No. of licensed Tier 2 & 5
Sponsors Nudges 30K
10 January 2020
When a sponsor is granted a Tier 2 or Tier 5 licence, significant trust is placed in them. With this trust comes a direct responsibility to act in accordance with the Immigration Rules, the sponsor guidance and with wider UK law.
Currently, there are 30,735 organisations licensed to sponsor migrants under Tiers 2 & 5 of the Points-Based System.
Each of these businesses will have been evaluated by the Home Office on the following criteria:
• are they a genuine organisation operating lawfully in the UK?
• are they honest, dependable and reliable?
• are they capable of carrying out their sponsor duties?
• can they offer genuine employment that meets the Tier 2 (General) skill level and appropriate rates of pay?
New Australian style points-based system
The government’s planned introduction of a new points-based system is unlikely to make much difference to the sponsor register or the way ‘would-be’ sponsors are assessed.
We are still awaiting comprehensive details of the new immigration system. All we do know is that it intends to give priority to educated, law-abiding and English speaking applicants. Most important is the fact that EU and non-EU citizens will be treated equally.
This is the real game-changer. Businesses in such sectors as construction, food processing and social care who chiefly engage a high number of EU nationals will be hit the hardest.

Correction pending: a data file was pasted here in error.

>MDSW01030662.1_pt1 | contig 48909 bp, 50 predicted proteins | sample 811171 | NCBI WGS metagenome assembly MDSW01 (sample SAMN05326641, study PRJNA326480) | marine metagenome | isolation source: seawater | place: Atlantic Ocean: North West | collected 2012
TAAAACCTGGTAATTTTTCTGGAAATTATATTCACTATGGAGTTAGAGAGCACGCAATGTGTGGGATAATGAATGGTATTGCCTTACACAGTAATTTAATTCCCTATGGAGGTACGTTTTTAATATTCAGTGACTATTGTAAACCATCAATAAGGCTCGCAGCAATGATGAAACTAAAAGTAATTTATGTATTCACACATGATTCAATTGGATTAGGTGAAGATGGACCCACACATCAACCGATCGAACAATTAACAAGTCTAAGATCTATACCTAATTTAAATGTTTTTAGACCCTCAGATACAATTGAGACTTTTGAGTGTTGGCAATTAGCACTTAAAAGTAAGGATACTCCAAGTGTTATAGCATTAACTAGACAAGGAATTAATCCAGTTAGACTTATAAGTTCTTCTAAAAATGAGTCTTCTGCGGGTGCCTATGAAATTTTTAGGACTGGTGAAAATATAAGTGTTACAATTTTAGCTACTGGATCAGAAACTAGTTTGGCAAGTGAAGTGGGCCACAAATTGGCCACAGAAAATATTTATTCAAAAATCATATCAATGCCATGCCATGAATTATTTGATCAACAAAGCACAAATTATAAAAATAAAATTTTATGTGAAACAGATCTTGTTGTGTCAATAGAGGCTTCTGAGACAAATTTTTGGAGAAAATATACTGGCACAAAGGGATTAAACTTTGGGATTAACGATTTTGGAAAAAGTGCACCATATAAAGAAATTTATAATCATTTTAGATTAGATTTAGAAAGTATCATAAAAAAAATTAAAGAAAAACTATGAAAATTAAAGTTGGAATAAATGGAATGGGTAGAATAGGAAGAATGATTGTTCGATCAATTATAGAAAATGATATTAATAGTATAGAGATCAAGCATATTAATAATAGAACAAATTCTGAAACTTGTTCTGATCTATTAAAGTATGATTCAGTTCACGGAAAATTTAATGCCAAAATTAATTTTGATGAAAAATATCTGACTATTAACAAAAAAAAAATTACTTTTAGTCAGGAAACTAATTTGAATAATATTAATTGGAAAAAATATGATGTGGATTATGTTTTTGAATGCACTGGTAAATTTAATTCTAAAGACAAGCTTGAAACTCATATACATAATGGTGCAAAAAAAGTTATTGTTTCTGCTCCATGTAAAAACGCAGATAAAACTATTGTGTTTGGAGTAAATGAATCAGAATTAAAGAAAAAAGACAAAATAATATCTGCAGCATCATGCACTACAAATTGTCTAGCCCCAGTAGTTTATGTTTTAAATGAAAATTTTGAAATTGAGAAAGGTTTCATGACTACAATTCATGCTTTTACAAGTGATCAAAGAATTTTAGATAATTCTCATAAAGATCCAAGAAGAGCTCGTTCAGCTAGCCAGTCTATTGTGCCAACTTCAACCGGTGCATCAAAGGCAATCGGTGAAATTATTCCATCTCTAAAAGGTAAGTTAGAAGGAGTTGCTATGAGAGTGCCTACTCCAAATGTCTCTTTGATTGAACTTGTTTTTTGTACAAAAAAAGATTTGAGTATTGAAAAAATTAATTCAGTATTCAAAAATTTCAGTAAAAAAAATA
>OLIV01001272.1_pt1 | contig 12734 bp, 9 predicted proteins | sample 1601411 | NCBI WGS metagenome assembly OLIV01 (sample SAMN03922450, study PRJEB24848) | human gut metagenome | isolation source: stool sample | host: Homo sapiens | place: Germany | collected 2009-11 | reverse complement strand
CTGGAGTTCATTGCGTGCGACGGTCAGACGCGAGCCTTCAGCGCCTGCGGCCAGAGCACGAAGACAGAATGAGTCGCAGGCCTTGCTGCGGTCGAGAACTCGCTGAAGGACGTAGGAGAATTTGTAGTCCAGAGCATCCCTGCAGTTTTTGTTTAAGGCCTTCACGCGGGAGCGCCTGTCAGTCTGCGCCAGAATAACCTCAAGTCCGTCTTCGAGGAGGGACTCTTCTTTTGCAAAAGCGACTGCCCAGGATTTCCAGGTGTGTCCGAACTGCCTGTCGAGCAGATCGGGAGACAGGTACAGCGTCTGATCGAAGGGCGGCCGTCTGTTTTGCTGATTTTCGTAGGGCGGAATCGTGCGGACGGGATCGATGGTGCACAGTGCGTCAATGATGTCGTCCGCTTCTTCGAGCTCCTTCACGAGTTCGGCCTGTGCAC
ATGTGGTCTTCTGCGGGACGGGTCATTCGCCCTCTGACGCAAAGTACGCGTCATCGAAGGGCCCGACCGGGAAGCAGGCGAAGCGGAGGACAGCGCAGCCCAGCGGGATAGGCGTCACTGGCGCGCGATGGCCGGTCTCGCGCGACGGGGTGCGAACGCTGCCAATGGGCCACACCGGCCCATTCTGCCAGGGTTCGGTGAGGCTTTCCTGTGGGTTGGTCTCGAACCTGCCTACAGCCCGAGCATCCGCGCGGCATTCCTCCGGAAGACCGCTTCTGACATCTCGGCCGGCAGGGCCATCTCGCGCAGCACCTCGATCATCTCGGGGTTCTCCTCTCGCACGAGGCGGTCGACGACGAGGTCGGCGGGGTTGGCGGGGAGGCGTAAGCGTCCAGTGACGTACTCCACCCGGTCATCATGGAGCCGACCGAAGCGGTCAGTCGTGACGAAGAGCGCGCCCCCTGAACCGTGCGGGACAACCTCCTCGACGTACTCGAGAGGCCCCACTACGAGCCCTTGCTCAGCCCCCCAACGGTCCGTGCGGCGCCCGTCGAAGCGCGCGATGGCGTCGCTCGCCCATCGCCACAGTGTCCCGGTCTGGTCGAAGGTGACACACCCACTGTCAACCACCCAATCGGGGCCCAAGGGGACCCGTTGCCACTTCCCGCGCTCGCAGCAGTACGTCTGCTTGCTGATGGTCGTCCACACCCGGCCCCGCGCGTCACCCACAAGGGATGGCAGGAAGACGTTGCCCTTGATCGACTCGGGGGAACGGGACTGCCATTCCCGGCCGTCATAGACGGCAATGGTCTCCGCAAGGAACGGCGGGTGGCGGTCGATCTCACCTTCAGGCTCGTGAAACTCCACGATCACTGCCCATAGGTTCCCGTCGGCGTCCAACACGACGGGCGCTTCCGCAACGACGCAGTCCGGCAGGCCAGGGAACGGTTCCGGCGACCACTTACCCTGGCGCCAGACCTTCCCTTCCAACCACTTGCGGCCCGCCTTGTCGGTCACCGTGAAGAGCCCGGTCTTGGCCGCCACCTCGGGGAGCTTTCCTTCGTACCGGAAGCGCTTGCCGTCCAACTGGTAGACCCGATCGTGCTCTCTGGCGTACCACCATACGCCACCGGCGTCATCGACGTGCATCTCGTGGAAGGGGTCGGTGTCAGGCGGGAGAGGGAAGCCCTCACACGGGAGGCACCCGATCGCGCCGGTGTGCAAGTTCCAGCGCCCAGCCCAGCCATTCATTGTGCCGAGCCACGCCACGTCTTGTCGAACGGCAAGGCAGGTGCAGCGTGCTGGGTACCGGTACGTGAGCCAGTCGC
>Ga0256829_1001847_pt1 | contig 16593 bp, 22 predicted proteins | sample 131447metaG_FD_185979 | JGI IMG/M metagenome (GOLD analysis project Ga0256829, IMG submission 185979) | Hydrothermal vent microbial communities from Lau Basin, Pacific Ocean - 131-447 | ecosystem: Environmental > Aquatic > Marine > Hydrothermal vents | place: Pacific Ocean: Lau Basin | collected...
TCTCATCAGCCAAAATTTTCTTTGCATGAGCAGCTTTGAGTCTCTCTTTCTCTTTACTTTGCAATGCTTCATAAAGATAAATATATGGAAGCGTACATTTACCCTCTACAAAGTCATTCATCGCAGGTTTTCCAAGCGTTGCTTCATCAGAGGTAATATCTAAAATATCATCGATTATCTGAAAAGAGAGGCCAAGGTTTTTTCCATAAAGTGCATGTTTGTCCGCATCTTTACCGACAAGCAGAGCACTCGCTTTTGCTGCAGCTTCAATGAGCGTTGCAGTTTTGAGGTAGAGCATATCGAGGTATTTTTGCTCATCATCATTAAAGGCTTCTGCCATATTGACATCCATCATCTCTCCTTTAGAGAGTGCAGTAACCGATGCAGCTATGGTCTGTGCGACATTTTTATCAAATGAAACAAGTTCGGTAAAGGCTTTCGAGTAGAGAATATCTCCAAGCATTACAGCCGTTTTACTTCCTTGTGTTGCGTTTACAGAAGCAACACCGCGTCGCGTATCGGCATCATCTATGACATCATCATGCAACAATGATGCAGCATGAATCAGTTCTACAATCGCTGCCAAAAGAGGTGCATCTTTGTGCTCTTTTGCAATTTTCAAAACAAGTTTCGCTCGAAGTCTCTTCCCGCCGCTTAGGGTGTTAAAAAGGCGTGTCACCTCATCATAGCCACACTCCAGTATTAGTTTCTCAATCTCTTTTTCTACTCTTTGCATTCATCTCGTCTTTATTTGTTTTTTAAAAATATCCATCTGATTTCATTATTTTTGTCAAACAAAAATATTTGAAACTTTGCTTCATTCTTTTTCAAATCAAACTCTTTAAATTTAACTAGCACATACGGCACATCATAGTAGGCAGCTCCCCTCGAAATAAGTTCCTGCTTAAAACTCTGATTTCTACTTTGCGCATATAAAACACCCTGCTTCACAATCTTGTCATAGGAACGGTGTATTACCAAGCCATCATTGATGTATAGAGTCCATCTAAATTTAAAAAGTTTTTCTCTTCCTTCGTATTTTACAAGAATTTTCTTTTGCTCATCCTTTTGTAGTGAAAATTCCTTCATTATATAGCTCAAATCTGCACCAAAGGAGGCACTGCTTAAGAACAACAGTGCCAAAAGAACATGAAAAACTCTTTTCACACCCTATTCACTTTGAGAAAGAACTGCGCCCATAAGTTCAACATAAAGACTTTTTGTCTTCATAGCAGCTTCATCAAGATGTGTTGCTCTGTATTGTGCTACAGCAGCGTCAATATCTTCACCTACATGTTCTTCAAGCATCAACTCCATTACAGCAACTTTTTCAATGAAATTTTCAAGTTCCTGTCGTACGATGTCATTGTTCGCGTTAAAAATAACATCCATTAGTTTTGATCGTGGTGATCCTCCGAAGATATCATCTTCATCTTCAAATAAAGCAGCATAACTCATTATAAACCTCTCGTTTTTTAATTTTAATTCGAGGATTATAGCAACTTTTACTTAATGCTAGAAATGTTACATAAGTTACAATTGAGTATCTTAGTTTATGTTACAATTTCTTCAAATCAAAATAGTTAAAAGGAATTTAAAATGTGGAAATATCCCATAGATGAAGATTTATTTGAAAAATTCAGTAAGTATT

Currently, a business employing just EU workers is not required to register for a licence as a sponsor. Having completed the necessary ‘right to work’ check (e.g passport and/or national identity card) they can employ EU workers without additional red tape. This luxury will change from next year for sure.
Securing sponsorship does not come cheap to any UK business. The current cost of a licence is between £536 and £1,476. Even if an organisation only seeks to engage one overseas worker, they must secure a sponsorship licence.
The financial burden is unlikely to end there. Each sponsor currently has to pay an additional charge for each foreign worker they employ. This is called the ‘immigration skills charge’.
We expect this charge to be applied to each EU worker from next year. If so, employers up and down the UK will be asked to pay at least £364 to engage an EU worker within their organisation for 12 months.
EU migrants moving to the UK next year can also expect to be hit in the pocket. 2021 is likely to herald the need for our European neighbours to pay the immigration health surcharge to use the National Health Service. Perhaps unsurprisingly, the current £400 annual fee is expected to increase to £625 around the same time.
Whilst we might not know the finer points of the UK’s new immigration system, UK employers and their EU staff can expect one thing: immigration costs are about to hit new heights.